The 5 Elements to Healthy Pond:
- A skimmer keeps the water clean by removing debris as it falls in. That way it doesn't sink to the bottom to decay. The skimmer houses the pump and a filter pad to help the pond looking great.
2) Rocks and gravel
- These provide surface area for good bacteria to colonize, which helps keep algae under control.
- The movement of the water helps keep it oxygenated. This is beneficial for the fish and plants, which, in turn help keep algae in check. It keeps the water from being stagnant.
- Fish eat algae as well as add nutrients back into the water. Watching fish has proven to be very relaxing!
- They are additional living filtration. A great way to keep a pond in balance is to have lilies, floating hyacinth and other plants. Just like regular garden plants, there are plants that over winter here in zone five.
Ponds and the Environment
Installing a pond not only brings beauty to your outside living space and gets your family outside, but it also benefits the local wildlife. Ponds attract birds, dragonflies and frogs! All of these fabulous creatures eat the insects that bug us!
Ponds also conserve water! YES!! We water our lawns about twice a week here in Colorado. Some people water more than that. A 10 x 10 area that is watered twice a week uses 124 gallons each week -- 25 times! That is 3,100 gallons a year. A 10 x 10 pond holds about 1800 gallons of water. While it may need additional water once in awhile, that is only 180 gallons or less. We also don’t have to use the lawn mower on our pond, saving time and pollution.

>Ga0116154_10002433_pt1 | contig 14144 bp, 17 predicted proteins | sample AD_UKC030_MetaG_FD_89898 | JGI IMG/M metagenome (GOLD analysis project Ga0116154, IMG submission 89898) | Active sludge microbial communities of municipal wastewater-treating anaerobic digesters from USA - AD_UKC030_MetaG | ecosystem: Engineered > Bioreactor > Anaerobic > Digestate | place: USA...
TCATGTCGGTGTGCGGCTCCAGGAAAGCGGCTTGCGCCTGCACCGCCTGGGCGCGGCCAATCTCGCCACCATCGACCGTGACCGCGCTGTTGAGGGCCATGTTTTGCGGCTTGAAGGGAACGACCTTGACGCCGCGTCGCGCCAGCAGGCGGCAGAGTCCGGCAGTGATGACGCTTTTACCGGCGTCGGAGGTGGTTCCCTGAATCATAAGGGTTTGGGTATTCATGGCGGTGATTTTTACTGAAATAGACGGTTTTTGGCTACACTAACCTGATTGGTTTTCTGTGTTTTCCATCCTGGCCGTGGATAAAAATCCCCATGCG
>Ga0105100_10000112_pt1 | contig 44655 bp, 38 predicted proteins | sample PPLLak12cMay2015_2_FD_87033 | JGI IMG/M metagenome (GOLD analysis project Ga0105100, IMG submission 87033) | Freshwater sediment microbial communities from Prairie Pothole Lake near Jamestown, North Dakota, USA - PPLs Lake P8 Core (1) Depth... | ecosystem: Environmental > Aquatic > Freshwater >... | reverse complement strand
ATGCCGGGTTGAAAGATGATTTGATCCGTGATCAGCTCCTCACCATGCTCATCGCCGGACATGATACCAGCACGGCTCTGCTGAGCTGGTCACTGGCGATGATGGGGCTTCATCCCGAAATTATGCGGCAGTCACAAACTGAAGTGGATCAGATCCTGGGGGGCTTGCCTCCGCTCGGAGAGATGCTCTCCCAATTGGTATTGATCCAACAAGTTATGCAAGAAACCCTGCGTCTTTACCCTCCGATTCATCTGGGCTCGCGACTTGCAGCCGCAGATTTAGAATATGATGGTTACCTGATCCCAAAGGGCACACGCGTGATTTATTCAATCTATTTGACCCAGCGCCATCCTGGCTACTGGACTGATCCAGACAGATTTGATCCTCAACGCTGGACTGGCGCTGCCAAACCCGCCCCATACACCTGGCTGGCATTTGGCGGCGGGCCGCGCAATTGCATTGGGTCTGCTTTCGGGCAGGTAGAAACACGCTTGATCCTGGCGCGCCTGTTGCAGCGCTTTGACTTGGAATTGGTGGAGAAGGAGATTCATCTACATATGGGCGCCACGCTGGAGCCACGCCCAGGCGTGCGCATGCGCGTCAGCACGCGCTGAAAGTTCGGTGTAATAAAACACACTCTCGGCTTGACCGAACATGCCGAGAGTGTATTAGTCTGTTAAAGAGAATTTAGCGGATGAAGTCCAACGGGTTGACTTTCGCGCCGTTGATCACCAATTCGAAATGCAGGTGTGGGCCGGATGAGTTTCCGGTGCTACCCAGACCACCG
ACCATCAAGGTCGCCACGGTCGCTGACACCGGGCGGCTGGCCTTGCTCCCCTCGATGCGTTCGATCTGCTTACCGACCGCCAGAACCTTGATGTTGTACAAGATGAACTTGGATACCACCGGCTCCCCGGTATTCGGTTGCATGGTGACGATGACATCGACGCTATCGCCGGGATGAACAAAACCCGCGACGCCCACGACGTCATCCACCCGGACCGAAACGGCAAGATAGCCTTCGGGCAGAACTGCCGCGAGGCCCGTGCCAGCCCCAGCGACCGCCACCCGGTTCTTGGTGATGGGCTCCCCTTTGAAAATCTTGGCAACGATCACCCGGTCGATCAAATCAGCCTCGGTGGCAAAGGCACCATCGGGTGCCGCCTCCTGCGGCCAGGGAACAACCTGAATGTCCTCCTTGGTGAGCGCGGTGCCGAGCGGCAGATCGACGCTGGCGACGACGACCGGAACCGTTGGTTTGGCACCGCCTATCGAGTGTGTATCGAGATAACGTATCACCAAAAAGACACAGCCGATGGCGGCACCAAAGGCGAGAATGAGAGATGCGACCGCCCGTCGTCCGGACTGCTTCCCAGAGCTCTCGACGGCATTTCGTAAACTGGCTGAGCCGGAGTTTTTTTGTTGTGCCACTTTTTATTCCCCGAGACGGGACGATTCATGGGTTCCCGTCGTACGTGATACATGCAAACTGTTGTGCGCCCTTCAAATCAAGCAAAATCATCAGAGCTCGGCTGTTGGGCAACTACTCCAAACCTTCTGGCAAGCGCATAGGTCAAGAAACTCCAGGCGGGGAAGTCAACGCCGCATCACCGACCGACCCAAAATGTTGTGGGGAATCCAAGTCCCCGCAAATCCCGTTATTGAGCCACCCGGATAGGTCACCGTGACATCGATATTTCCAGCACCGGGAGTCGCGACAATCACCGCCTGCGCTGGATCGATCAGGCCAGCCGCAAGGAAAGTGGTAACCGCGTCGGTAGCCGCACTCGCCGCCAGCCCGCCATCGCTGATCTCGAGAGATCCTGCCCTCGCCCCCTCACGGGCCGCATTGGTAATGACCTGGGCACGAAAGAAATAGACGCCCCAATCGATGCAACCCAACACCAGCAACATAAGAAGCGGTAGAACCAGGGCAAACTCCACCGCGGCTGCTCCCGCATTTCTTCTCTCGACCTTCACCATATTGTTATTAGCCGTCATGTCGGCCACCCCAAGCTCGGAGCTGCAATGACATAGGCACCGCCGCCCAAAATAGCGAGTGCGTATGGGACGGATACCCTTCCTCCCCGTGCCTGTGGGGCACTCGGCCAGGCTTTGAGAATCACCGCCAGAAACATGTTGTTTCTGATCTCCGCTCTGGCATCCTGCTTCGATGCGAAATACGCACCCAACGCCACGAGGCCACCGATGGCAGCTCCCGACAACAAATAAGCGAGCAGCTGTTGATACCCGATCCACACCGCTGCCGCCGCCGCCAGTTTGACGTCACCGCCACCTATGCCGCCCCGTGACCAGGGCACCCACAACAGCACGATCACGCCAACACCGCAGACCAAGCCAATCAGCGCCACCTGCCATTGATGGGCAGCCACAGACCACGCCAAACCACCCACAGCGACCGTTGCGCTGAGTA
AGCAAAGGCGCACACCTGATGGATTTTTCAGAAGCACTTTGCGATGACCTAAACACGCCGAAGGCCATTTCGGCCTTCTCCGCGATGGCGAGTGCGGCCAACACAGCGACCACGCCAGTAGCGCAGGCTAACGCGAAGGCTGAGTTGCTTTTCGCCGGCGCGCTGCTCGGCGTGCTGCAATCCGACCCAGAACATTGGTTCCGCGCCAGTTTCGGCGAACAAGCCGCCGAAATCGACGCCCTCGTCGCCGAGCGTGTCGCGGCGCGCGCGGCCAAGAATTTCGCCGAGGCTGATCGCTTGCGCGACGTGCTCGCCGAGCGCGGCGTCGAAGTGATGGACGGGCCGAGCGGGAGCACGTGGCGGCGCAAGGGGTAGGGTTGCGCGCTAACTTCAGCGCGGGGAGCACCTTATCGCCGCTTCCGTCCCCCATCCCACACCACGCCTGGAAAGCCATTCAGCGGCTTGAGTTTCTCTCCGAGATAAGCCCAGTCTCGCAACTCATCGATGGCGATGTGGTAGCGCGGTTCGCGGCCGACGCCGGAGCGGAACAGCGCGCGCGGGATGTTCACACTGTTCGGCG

Establishing a balanced pond ecosystem is the easiest way to ensure healthy fish, which are in turn an important part of that balance. Caring for them can be easy!
Aspects of fish care:
- Many people enjoy feeding their fish and some can be trained to eat right from your hand! Only give them what they can eat in a few minutes and remove any excess food to prevent decay in the water. Some pond owners feed the fish once or twice a week. Some people enjoy feeding them daily, but remember that overfeeding can overload the filtration system with excess waste. The fish will naturally eat algae from the pond so there isn’t a true need to feed them daily.